Racism? The only race I'm interested in the one I'm coming to an end of.... being a pensioner getting near the end of my race I just hope I die before I'm beheaded for not bowing to the East five time a day.

  • rate this

    Comment number 294.

    As a society is a single, homogenous culture the very concept of multiculturalism is absurd.

    We need ONE set of ideals, ONE set of moral codes, ONE unifying identity. Without these we're just a bunch of people living in vaguely the same area.

    If you want integration, and a functional society, then newcomers will have to adapt to the prevailing culture, not expect others to change for them

  • rate this

    Comment number 293.

    Integration should be the process whereby those choosing to live here adopt the values important in Britain;cease to consider themselves Indian (or whatever) and start to consider that their loyalty is to Britain. It includes speaking English. It's not a question of how Britain changes to accommodate them. If immigrants don't like the UK, and want to change it, then they're in the wrong place.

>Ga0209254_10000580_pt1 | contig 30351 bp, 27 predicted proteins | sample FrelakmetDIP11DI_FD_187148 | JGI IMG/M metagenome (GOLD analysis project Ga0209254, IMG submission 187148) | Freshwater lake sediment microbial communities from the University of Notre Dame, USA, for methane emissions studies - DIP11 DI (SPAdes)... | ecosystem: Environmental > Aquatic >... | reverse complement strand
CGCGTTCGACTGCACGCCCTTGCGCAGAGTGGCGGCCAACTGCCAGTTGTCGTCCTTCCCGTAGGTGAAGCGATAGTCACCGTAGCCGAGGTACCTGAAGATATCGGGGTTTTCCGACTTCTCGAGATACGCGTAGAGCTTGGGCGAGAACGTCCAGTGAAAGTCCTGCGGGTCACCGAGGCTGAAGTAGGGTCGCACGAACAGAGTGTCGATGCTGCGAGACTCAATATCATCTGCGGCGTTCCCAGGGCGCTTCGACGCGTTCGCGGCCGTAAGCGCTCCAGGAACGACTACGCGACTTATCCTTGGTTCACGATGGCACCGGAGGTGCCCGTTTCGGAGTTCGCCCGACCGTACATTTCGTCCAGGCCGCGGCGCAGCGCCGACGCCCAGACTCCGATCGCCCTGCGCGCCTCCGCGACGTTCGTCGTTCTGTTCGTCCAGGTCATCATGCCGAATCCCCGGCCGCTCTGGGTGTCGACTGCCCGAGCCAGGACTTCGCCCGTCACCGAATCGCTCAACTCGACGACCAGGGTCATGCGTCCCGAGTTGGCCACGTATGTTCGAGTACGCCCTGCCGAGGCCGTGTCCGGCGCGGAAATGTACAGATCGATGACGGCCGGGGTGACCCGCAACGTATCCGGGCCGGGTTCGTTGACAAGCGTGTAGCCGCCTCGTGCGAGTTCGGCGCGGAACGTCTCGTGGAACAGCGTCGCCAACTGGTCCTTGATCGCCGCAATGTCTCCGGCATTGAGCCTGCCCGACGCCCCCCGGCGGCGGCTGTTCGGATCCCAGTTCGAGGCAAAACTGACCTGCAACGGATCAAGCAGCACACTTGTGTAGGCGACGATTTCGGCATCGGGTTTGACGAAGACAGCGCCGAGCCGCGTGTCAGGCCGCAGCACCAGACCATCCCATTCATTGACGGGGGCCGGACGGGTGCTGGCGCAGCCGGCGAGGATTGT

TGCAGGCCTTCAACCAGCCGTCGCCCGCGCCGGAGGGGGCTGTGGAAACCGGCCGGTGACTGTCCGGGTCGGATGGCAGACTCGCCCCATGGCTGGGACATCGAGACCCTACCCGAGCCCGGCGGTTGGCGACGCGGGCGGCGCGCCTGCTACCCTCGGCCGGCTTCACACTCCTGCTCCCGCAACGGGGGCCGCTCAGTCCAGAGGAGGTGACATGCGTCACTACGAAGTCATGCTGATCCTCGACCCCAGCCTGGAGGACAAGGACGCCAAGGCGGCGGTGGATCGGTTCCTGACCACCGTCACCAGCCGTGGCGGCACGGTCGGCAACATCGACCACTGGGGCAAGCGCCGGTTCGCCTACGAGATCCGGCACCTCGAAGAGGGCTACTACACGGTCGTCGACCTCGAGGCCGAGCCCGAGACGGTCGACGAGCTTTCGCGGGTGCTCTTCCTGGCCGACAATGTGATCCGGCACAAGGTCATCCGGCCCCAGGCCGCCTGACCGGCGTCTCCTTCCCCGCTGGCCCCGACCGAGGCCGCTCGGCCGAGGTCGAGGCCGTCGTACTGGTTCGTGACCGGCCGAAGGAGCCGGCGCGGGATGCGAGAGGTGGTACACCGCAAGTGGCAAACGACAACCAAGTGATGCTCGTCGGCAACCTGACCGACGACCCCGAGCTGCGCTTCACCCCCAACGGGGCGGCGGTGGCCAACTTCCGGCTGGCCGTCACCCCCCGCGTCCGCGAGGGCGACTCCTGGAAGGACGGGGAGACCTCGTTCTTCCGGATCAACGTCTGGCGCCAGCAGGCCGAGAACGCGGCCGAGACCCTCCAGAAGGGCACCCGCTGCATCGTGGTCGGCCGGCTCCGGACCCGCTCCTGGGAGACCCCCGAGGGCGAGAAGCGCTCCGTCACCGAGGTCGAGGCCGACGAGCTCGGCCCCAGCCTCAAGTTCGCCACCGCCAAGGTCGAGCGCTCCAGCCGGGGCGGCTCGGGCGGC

• rate this

    Comment number 292.

    Lets face it people don't come here for British values they come here for the free house, healthcare, education and money (even for children that don't live here!) We are to soft !

  • rate this

    Comment number 291.

    As a white Brit, there is NOTHING more frustrating than trying to address a serious problem eg where serious financial or career issues are at stake, when the two other parties come from different backgrounds with different grammar & accents, and barely speak English, so cannot hope to understand each other.

    I shudder to think how the NHS manages, when so many people have no common language.